Qasim ibn Qutlubugha
The Life and Works of the Hanafī Jurist and Hadīth Scholar Qāsim ibn Qutlūbughā
By Shaykh Muhammad ‘Awwāmah
Translated by Muntasir Zaman
His name is Zayn al-Dīn Abū al-‘Adl Qāsim ibn Qutlūbughā al-Jamālī al-Hanafī, better known as ‘Allāmah Qāsim. He was born in Cairo in 802 AH where he lived until his demise in Rabī‘ al-Ākhir 879 AH. Growing up as an orphan, he began his studies at a tender age and would occupy himself with tailoring, but eventually focused on acquiring knowledge – after exerting himself therein, he shone and showed brilliance. He began his literary career early, authoring his first book at the age of 18 on inheritance. From a galaxy of teachers, his most prominent teacher in Hadīth was Hāfiẓ Ibn Hajar and in Fiqh and legal theory Sirāj al-Dīn Qāri’ al-Hidāyah and al-Kamāl Ibn al-Humām. His student Hāfiẓ al-Sakhāwī said:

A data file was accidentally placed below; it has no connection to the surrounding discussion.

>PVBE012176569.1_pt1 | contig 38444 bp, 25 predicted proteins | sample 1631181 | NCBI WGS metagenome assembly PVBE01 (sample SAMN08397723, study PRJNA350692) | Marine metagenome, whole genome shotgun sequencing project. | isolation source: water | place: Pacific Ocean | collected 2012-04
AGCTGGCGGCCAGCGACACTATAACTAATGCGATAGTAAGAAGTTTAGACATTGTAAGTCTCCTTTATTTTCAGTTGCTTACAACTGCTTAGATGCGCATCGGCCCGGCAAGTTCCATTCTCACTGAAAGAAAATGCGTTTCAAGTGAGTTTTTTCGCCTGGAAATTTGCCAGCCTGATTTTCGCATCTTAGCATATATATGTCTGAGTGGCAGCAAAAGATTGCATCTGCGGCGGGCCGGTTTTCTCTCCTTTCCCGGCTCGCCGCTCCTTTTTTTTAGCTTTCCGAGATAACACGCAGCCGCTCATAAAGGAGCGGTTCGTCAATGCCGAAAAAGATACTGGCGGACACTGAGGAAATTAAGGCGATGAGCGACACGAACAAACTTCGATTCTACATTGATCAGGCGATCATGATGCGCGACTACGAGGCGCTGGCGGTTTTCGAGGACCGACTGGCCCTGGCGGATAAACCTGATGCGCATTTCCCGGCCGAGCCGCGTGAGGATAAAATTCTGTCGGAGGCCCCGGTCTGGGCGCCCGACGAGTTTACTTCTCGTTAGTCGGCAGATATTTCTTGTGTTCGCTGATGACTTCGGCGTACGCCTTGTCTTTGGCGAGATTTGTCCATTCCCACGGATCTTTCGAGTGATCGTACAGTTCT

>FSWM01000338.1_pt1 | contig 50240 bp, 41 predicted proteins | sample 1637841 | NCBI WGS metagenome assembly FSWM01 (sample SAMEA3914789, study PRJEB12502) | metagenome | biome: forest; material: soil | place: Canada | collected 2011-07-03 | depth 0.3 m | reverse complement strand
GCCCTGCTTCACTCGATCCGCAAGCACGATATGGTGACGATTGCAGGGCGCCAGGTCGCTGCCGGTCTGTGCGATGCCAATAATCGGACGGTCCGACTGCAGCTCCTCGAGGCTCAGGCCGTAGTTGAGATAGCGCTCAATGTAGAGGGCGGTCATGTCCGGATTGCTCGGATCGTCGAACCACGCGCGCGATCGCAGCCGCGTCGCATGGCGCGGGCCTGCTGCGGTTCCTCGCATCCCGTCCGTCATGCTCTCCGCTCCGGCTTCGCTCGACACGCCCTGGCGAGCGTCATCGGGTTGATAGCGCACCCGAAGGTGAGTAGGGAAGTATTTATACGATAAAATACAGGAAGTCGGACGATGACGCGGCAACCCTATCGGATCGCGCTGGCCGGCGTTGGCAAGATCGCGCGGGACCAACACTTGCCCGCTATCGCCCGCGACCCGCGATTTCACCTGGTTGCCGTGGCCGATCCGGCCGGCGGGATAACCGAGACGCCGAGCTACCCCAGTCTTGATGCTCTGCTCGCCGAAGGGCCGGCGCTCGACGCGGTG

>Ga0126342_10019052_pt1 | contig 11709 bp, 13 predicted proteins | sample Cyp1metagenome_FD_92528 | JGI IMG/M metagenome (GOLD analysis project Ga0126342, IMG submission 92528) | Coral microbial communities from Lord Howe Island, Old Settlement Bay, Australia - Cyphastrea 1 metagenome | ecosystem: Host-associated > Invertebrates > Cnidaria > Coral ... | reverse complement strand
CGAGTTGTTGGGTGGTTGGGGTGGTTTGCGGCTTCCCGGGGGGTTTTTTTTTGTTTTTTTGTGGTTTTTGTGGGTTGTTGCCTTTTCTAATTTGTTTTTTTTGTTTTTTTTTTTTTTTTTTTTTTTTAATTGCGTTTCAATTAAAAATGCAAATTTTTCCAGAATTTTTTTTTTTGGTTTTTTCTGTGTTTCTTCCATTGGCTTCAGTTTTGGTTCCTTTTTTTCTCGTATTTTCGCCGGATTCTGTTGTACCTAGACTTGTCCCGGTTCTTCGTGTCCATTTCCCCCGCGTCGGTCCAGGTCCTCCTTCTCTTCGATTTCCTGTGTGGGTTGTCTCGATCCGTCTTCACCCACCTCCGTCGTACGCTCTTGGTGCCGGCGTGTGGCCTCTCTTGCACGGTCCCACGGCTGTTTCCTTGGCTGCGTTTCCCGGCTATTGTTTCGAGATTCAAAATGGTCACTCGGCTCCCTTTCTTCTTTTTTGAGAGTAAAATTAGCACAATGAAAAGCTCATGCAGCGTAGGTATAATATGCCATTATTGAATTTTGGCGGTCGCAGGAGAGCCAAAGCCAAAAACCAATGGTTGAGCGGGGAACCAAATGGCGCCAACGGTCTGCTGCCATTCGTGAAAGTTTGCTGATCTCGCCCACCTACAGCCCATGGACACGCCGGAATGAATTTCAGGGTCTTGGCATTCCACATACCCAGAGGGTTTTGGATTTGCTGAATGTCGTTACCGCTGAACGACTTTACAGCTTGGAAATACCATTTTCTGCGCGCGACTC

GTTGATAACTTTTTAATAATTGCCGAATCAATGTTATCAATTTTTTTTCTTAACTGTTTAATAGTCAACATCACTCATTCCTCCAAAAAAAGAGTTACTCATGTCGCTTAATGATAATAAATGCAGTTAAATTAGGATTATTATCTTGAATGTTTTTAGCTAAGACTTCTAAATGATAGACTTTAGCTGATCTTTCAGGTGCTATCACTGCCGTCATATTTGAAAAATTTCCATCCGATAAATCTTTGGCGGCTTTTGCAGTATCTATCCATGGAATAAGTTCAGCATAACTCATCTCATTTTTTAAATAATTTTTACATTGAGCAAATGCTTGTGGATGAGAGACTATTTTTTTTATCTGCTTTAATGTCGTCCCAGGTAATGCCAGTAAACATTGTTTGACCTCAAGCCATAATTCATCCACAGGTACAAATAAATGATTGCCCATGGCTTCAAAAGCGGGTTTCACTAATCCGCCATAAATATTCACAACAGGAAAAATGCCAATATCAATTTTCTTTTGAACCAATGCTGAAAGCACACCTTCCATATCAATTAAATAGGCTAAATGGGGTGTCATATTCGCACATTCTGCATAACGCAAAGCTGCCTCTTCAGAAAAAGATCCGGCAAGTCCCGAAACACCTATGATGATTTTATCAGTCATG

His dedication increased by frequenting the company of Ibn al-Humām. From 825 AH to Ibn al-Humām’s demise in 861 AH, he studied every book that was taught in his circle and learnt the most from him. The books he studied include the first quarter of his commentary on al-Hidāyah, part of Tawdīh of Sadr al-Sharī‘ah, and the entire al-Musāyarah (of Ibn al-Humām). […] He also studied books of Arabic literature and poetry, memorizing a significant portion thereof.
His teachers respected him due to his academic excellence. For instance, Hāfiẓ Ibn Hajar authored al-Īthār bi Ma‘rifat Rijāl al-Āthār upon his request to compile a book on the transmitters in Imām Muhammad’s Kitāb al-Āthār. He then – at the age of 33 – studied it under Ibn Hajar, who authorized and described him as, “The eminent Shaykh, the qualified and unique Hadīth scholar. He contributed [to the class] and shared his observations on several places that were noted down and further illuminated the book.” Later on in another occasion, he described him as “The authority, the learned, the Hadīth scholar, the jurist, and the prolific memorizer.” Bear in mind that the one conferring these accolades is Hāfiẓ Ibn Hajar, who requires no introduction. Al-Sakhāwī said: Read the rest of this entry »